My favorite aspect of this issue was the way the story incorporated the core game play mechanics. We see our hero waking up with no memory, but a hunch that they have been there before. If the hero were to die, they would be sent back to town in order to start all over. This is a very creative storytelling method. We get to see the protagonist learn from their mistakes in order to progress the adventure.

While Bloodborne makes many nods to its counterpart, it is not necessary to play the games before reading. This issue clearly explains the plot and does enough world-building to bring any reader up to speed. There is a good balance of new mystery and references for the fans.

The artwork in Bloodborne does an excellent job building the atmosphere for this story. The coloring uses mostly grays and browns for the setting and characters. This helps add to the bleak and hopeless feelings of this universe. This is broken up by the use of red and orange in action scenes. The violence is fast and brutal. The artwork is intricate and detailed. It is easy to become immersed in the book's world.

If this issue is any indication of how the rest of the story will play out then we are in store for an awesome new series. Everyone involved in this project did a great job of replicating the Bloodborne vibe.  The artwork and writing come together to make a truly dark experience. Reading Bloodborne #1 is the complete opposite of the miserable setting it portrays. You can buy Bloodborne (the comic) here!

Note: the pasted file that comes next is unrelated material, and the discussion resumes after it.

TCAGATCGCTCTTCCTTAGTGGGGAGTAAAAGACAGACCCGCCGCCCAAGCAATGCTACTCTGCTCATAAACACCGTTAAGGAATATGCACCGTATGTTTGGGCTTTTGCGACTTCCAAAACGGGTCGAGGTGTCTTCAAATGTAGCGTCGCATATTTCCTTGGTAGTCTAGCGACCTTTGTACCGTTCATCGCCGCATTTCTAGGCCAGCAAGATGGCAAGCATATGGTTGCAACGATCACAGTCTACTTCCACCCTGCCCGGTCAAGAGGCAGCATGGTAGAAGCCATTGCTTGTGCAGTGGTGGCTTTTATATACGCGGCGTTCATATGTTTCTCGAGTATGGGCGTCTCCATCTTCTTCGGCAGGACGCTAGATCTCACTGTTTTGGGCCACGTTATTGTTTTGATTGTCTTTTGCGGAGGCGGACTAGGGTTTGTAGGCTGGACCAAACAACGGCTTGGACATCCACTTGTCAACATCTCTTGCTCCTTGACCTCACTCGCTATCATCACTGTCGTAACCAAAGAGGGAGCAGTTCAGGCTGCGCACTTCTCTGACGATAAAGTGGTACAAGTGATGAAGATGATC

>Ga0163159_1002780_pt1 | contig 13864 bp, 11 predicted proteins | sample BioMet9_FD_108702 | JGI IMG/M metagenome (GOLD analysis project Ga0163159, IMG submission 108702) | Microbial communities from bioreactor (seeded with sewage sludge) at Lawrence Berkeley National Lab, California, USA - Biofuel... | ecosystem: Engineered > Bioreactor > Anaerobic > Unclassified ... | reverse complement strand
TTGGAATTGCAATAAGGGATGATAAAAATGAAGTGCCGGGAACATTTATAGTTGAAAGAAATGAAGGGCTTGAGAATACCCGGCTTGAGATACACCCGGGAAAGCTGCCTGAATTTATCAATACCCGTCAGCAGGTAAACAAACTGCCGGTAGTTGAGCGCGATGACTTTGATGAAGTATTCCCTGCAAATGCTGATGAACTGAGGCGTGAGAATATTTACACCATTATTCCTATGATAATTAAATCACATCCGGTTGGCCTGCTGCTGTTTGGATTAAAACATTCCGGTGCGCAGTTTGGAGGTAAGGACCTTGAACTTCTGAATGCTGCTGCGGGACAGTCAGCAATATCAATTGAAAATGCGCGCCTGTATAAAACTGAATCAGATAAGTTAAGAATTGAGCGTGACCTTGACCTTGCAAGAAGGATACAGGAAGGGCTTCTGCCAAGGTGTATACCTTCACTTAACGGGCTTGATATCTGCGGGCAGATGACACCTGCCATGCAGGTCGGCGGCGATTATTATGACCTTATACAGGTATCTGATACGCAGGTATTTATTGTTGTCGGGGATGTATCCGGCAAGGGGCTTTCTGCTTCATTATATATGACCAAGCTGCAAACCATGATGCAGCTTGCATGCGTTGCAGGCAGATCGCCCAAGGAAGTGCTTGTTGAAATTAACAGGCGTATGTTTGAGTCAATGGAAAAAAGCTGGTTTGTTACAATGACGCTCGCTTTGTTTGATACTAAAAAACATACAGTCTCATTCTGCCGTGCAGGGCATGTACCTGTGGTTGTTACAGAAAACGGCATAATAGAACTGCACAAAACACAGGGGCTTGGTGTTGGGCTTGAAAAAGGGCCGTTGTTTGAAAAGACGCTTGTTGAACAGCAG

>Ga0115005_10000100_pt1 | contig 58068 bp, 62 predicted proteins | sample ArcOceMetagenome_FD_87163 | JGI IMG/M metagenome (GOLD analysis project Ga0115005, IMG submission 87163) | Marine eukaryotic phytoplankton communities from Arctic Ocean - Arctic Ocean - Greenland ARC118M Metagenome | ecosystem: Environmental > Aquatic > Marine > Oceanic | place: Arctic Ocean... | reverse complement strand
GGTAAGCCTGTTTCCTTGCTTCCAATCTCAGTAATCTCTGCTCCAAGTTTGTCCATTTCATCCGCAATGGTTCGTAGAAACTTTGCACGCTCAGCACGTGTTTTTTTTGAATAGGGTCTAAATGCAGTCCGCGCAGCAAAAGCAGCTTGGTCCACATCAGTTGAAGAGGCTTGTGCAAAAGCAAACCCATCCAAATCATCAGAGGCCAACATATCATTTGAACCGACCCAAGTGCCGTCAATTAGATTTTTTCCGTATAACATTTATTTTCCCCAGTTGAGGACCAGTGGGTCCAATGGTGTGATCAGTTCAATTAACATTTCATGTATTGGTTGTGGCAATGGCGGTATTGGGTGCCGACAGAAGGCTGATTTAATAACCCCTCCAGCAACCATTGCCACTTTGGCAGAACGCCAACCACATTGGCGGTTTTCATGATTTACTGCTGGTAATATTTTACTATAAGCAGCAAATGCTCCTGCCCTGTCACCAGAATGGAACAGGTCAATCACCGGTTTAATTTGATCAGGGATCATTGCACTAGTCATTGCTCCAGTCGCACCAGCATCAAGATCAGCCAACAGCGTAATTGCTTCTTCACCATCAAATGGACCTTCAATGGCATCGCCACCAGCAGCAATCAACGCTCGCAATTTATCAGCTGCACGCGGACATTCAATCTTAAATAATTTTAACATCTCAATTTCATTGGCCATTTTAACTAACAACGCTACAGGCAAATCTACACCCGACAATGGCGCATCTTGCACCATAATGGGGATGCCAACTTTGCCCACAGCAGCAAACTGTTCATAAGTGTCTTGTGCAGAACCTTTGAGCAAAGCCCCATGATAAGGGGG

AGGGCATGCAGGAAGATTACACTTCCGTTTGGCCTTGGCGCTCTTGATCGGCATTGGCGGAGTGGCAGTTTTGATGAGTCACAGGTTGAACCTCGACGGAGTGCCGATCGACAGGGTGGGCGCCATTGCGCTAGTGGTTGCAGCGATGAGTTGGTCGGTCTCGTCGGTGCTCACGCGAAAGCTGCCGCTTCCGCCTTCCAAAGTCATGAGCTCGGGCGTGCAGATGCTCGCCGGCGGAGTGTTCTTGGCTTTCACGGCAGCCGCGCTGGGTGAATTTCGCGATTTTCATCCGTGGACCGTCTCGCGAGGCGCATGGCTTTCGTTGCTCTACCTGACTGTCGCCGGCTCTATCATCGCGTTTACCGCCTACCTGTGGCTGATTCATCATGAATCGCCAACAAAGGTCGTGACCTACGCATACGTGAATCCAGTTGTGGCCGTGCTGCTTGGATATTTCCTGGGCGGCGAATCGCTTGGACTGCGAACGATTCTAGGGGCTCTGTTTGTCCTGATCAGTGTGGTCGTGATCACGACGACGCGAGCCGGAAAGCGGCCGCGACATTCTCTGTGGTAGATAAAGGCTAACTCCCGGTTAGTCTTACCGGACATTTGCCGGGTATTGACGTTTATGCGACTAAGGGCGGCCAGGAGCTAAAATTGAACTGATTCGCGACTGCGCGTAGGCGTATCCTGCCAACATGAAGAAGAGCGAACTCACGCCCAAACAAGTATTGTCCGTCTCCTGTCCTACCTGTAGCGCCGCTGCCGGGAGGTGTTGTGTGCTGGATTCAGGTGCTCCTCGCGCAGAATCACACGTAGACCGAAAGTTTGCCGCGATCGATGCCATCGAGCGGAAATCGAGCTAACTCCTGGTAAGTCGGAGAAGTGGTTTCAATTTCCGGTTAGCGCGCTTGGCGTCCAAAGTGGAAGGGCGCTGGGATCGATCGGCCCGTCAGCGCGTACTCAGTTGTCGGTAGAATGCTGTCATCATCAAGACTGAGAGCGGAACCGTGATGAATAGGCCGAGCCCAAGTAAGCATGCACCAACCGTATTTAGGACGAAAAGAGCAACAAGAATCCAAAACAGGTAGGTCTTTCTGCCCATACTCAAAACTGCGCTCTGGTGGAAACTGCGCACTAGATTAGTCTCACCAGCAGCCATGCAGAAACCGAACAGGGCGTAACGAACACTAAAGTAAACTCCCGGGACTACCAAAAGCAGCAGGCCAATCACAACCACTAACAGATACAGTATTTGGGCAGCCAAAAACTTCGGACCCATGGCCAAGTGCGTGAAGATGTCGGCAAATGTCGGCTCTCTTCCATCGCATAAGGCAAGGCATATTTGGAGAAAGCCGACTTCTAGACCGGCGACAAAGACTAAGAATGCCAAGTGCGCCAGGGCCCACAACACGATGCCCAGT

Sword & Sorcery & Everything In Between

An article by, Kelly Irelan

We live in an age where the popular thing is to challenge the established status quo. More often than not, creatives are finding success in attempting to rewrite the narrative, which I believe is incredibly healthy for minds in an evolving society. As a community, we should always be striving to look at people in a new and interesting light, whether they be fictional or based in reality. Stagnancy is the enemy of imagination. I am a self-proclaimed D&D enthusiast, so when I found out “Songs for the Dead” from Vault Comics would be showcasing a necromancer protagonist, I was beyond thrilled.

Bethany is our plucky, optimistic hero, and she’s simply trying to do some good in the world. She is openly travelling as a minstrel, but secretly uses her necromancer abilities for noble causes. When she decides to check out the notice board in the town of Alavesh, she finds a flyer that brings a missing boy to her attention. The flyer states the boy may have been set upon by nefarious bandits in Newlyn Forest. Quickly, she takes on the mission to discover the whereabouts of young Emory Van Craggan. After some tracking into the woods, she sullenly locates his lifeless corpse. This is where we first witness her fantastic abilities as a necromancer. Emory returns to life and is able to inform Bethany of what brought him to the doors of his unlucky demise. They find the fort where Emory claims the bandits are hiding, but both members of the duo are swiftly subdued by an ambush attack. Lord Rolland, the leader of the bandits, intends to use Bethany’s abilities for his own selfish gains. Bethany, who is clearly a courageous hero on the rise, promptly refuses his demands. The lord’s bodyguard, Elissar, suggests they have their prisoner starve out the night in a cell in the hopes she will become more compliant by the morning.